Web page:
खबर लहरिया English “Where lies the freedom?” : Women’s views on the Triple Talaq ban

“Where lies the freedom?” : Women’s views on the Triple Talaq ban

We met Subi Begum outside the civil court in Banda as she waited for the hearing of a case she has been fighting for years-
“I feel at peace that now a husband cannot just give talaq at whim. He has to think twice and be wary of the consequences. Earlier a man could just send the Talaq through mobile or in writing. It had become like a game for them where its threat lay in their everyday conversations. He cannot just leave a wife and marry multiple times. Our blood boils and it feels as if life is withdrawing from our bodies when a man gives talaq, but how would they ever understand this?” Subi is a Muslim woman who had married a Hindu man, against her own family’s wishes, only to find that he’d soon reveal an unrecognizable violent and abusive self to her. Taking advantage of her Muslim identity, he would also constantly threaten her with instant Talaq, which she refused to accept. She found herself trapped, having nowhere to go, and now lives in a separate room in her in-law’s house, with her daughter, after many negotiations. We spoke to many women like her for whom the passage of the Women (Protection of Rights on Marriage) Bill, recently in Parliament is of significance. It has been hailed as a great moment for gender justice in India’s history and may have given a temporary reprieve from sudden abandonment in marriage, but still leave women’s future uncertain. 

As Shabeena Mumtaz a social worker, in Banda, questioned “Where is the question of freedom when the woman is still within the confines of marriage? When the talaq is not acknowledged but yet the husband is sent to jail, what is the point?  She will still be under the control of her in-laws who may harass her, both mentally and physically. She cannot go back to her parent’s house, as in India, patriarchal mindsets so strongly discriminate against a ‘separated ‘woman. It also needs to be specified how the husband can support her after going to jail.” 

The question of freedom certainly warrants the question of how it can be sustained, as Sadhan Dwivedi, a lawyer, put it, “What is the meaning of freedom?  To lead a good life one needs to eat, sleep and live well. If the husband goes to jail and the wife was a homebound woman, what will she depend on and where lies her freedom?”She feels this freedom may indeed be hard to chew considering the unfavorable and ambiguous circumstances, “I feel the woman will get harassed even more for sending the man to jail. She will have to face the torture of her in-laws. If cancer is growing in your body and you don’t cut it off, is it not fatal? The husband and wife cannot live together and neither will they be able to separate.”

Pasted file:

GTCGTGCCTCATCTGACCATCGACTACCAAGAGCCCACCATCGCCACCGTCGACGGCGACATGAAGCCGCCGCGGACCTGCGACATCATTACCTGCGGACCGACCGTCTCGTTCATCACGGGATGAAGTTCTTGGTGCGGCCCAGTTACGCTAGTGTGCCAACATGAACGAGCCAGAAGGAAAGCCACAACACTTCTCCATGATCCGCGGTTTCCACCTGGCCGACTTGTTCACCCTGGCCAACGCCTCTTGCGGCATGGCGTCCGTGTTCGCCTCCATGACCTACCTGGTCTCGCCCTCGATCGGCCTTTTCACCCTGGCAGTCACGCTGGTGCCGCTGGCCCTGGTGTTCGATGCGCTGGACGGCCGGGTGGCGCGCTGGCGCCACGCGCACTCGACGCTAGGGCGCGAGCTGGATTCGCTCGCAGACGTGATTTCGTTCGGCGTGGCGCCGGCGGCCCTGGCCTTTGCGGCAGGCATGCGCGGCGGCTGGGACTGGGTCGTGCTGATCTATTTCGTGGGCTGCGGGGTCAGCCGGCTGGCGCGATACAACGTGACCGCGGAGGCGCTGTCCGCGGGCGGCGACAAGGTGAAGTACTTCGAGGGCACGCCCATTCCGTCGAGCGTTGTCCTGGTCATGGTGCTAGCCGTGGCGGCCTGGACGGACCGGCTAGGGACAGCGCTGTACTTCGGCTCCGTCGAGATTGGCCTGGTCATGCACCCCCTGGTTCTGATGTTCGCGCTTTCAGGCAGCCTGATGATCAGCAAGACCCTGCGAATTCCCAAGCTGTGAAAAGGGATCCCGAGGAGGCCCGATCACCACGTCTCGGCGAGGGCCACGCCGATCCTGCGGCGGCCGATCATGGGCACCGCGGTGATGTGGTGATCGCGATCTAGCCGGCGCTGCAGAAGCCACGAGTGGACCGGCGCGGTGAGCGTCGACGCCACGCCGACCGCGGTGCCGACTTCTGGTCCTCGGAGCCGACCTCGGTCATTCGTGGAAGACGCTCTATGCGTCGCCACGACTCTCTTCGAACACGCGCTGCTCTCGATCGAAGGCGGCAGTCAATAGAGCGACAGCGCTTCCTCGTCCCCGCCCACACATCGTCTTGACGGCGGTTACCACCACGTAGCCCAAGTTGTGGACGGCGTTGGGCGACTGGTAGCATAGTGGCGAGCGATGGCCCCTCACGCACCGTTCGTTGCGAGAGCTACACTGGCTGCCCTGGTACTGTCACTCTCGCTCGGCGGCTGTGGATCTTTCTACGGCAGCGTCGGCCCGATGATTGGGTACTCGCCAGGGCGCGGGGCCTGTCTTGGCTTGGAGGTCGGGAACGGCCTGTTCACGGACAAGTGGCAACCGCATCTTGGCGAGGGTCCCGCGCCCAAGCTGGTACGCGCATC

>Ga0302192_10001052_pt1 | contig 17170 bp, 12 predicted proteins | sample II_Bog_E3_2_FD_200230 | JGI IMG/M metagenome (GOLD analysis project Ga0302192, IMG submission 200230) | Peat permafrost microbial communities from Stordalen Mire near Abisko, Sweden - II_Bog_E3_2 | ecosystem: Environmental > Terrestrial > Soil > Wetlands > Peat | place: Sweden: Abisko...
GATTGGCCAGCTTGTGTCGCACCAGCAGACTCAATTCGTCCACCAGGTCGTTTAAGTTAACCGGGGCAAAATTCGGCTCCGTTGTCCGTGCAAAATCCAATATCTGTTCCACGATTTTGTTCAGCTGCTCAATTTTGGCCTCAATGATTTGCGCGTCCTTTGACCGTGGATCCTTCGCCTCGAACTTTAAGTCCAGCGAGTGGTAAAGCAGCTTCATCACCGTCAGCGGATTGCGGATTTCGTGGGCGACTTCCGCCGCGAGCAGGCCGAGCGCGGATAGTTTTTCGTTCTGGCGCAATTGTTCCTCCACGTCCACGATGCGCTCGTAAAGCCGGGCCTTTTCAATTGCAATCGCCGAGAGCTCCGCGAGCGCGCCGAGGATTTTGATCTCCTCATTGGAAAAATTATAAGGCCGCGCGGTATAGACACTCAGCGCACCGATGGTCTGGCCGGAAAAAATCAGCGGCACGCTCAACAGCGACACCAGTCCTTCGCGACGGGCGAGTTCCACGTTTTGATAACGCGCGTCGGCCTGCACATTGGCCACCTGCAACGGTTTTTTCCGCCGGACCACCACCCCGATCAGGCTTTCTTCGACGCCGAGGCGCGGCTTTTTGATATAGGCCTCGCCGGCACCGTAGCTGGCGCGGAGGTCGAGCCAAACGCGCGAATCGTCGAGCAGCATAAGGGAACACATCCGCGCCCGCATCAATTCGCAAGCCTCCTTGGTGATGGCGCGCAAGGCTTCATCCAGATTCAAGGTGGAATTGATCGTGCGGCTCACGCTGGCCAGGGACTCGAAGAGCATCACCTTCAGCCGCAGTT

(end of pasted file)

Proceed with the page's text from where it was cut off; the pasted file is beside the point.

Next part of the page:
Separation and reconciliation also remain largely unaddressed as put forth by Niaz Ahmed, a Banda lawyer, “The onus for reporting to the police lies with the wife or blood relatives. Will the husband accept the wife after coming back from jail and will the wife be able to live with him too? This law definitely needs to be relooked. The problem is faced by just 5-10% of women, in all religions. One should make a law for all religions. It is not right to apply rules for just one religion. “

These legitimate concerns also bring out several other concerns as shared by Shabeena Mumtaz, “By bringing a civil issue under the ambit of criminal law, what will be the effect on a woman and her family? I doubt whether this is just to send Muslim men to jail or whether it is actually in solidarity with Muslim women. We only wanted the end of Talaq-e-biddat, but not by making it a criminal offense.  Marriages need to be compulsorily registered in all states, so that divorces can be mediated under the general marriage laws in the county. “ 

In response to the political motivations behind a law for a particular religion, Lovlesh Singh, District Head of Banda, BJP, had this to say, “Where is the question of religion here? If my sister or my daughter is suffering due to the threat of triple talaq, and this is taken away, where is the question of religion? Where are we saying that you cannot read namaz?”

Indeed the view among non-Muslim communities may be that a simple criminal prohibition is an end-all solution; as evinced by Kanti Pandey, a resident of Banda “Now a woman be able to lead a good life with her husband and kids. Sometimes men act on their whims – even when the salt or spice in the food is not good, they can spring at the wife with a triple talaq anytime. Now, this will stop and the man will start understanding the wife’s role a bit more.” 

But the fight may just get uglier and as hard, if not more, as in the case of women like Anwari. She has been an unwelcome guest in her extended family’s house after being given triple talaq by her husband a decade ago and is still battling the case out in courts. Though the bill’s passage cannot reverse the struggles she has and will continue to go through she told us, “I feel content that now the man will stay at home taking care of his family.”

Reporting by Geeta Devi and Meera Devi, Written by Nikita Joseph

This Khabar Lahariya article is co-published with The Wire